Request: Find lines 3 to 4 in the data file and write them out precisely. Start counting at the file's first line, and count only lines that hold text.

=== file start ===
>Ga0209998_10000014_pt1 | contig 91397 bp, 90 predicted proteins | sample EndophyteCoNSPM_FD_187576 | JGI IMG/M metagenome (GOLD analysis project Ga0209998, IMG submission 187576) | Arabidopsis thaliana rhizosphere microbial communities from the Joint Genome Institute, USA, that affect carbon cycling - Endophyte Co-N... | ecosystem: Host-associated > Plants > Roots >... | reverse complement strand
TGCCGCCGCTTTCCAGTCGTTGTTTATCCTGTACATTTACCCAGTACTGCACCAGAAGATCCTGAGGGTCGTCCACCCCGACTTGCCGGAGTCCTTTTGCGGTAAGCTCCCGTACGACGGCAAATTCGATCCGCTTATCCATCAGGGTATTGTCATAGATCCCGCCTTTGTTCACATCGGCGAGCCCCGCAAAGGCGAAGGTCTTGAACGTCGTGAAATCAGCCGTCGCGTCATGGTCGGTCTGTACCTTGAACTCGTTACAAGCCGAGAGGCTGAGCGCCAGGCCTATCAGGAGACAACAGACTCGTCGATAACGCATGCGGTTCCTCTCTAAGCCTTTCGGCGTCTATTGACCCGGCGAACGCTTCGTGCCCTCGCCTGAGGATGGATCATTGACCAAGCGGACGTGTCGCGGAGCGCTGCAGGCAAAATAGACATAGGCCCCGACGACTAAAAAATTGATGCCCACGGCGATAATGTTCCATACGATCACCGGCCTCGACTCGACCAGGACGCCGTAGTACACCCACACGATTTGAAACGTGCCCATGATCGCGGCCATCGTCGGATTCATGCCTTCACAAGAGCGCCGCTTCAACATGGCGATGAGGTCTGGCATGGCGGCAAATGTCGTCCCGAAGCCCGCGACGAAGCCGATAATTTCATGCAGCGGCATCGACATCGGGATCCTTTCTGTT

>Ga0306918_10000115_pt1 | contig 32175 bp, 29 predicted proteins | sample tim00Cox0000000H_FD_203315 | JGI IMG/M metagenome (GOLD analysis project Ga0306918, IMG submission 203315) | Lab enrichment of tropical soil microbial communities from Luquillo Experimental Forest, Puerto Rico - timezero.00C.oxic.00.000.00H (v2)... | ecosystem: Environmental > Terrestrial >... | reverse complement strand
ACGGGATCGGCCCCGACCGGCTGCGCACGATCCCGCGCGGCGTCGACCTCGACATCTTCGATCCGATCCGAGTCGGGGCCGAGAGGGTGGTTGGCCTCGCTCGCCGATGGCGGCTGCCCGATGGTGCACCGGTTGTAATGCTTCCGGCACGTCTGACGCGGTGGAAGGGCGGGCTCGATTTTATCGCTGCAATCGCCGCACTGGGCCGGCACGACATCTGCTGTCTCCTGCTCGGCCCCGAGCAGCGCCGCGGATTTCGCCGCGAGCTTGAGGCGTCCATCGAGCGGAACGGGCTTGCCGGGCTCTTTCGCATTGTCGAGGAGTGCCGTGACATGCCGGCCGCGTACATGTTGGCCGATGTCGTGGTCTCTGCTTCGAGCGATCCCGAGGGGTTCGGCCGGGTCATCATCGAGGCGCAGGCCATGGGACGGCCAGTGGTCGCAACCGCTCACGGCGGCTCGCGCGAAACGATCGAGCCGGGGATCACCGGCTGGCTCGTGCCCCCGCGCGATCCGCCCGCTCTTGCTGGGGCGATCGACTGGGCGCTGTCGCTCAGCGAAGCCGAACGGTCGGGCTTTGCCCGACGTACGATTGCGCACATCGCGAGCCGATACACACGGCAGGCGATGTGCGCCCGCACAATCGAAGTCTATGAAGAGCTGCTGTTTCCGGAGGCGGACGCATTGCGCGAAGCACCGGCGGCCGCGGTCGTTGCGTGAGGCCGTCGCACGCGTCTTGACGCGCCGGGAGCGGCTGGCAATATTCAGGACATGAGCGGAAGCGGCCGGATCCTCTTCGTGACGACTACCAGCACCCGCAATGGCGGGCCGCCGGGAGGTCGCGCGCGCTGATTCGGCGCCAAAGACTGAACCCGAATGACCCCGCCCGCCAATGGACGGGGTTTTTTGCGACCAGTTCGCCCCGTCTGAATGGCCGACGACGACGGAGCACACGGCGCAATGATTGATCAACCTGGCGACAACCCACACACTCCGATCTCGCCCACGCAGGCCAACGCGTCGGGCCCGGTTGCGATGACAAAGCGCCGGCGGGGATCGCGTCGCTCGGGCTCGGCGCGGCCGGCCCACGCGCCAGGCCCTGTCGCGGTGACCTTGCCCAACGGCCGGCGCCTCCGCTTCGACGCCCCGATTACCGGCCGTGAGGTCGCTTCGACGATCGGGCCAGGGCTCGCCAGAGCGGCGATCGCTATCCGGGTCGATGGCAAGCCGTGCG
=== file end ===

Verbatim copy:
>Ga0306918_10000115_pt1 | contig 32175 bp, 29 predicted proteins | sample tim00Cox0000000H_FD_203315 | JGI IMG/M metagenome (GOLD analysis project Ga0306918, IMG submission 203315) | Lab enrichment of tropical soil microbial communities from Luquillo Experimental Forest, Puerto Rico - timezero.00C.oxic.00.000.00H (v2)... | ecosystem: Environmental > Terrestrial >... | reverse complement strand
ACGGGATCGGCCCCGACCGGCTGCGCACGATCCCGCGCGGCGTCGACCTCGACATCTTCGATCCGATCCGAGTCGGGGCCGAGAGGGTGGTTGGCCTCGCTCGCCGATGGCGGCTGCCCGATGGTGCACCGGTTGTAATGCTTCCGGCACGTCTGACGCGGTGGAAGGGCGGGCTCGATTTTATCGCTGCAATCGCCGCACTGGGCCGGCACGACATCTGCTGTCTCCTGCTCGGCCCCGAGCAGCGCCGCGGATTTCGCCGCGAGCTTGAGGCGTCCATCGAGCGGAACGGGCTTGCCGGGCTCTTTCGCATTGTCGAGGAGTGCCGTGACATGCCGGCCGCGTACATGTTGGCCGATGTCGTGGTCTCTGCTTCGAGCGATCCCGAGGGGTTCGGCCGGGTCATCATCGAGGCGCAGGCCATGGGACGGCCAGTGGTCGCAACCGCTCACGGCGGCTCGCGCGAAACGATCGAGCCGGGGATCACCGGCTGGCTCGTGCCCCCGCGCGATCCGCCCGCTCTTGCTGGGGCGATCGACTGGGCGCTGTCGCTCAGCGAAGCCGAACGGTCGGGCTTTGCCCGACGTACGATTGCGCACATCGCGAGCCGATACACACGGCAGGCGATGTGCGCCCGCACAATCGAAGTCTATGAAGAGCTGCTGTTTCCGGAGGCGGACGCATTGCGCGAAGCACCGGCGGCCGCGGTCGTTGCGTGAGGCCGTCGCACGCGTCTTGACGCGCCGGGAGCGGCTGGCAATATTCAGGACATGAGCGGAAGCGGCCGGATCCTCTTCGTGACGACTACCAGCACCCGCAATGGCGGGCCGCCGGGAGGTCGCGCGCGCTGATTCGGCGCCAAAGACTGAACCCGAATGACCCCGCCCGCCAATGGACGGGGTTTTTTGCGACCAGTTCGCCCCGTCTGAATGGCCGACGACGACGGAGCACACGGCGCAATGATTGATCAACCTGGCGACAACCCACACACTCCGATCTCGCCCACGCAGGCCAACGCGTCGGGCCCGGTTGCGATGACAAAGCGCCGGCGGGGATCGCGTCGCTCGGGCTCGGCGCGGCCGGCCCACGCGCCAGGCCCTGTCGCGGTGACCTTGCCCAACGGCCGGCGCCTCCGCTTCGACGCCCCGATTACCGGCCGTGAGGTCGCTTCGACGATCGGGCCAGGGCTCGCCAGAGCGGCGATCGCTATCCGGGTCGATGGCAAGCCGTGCG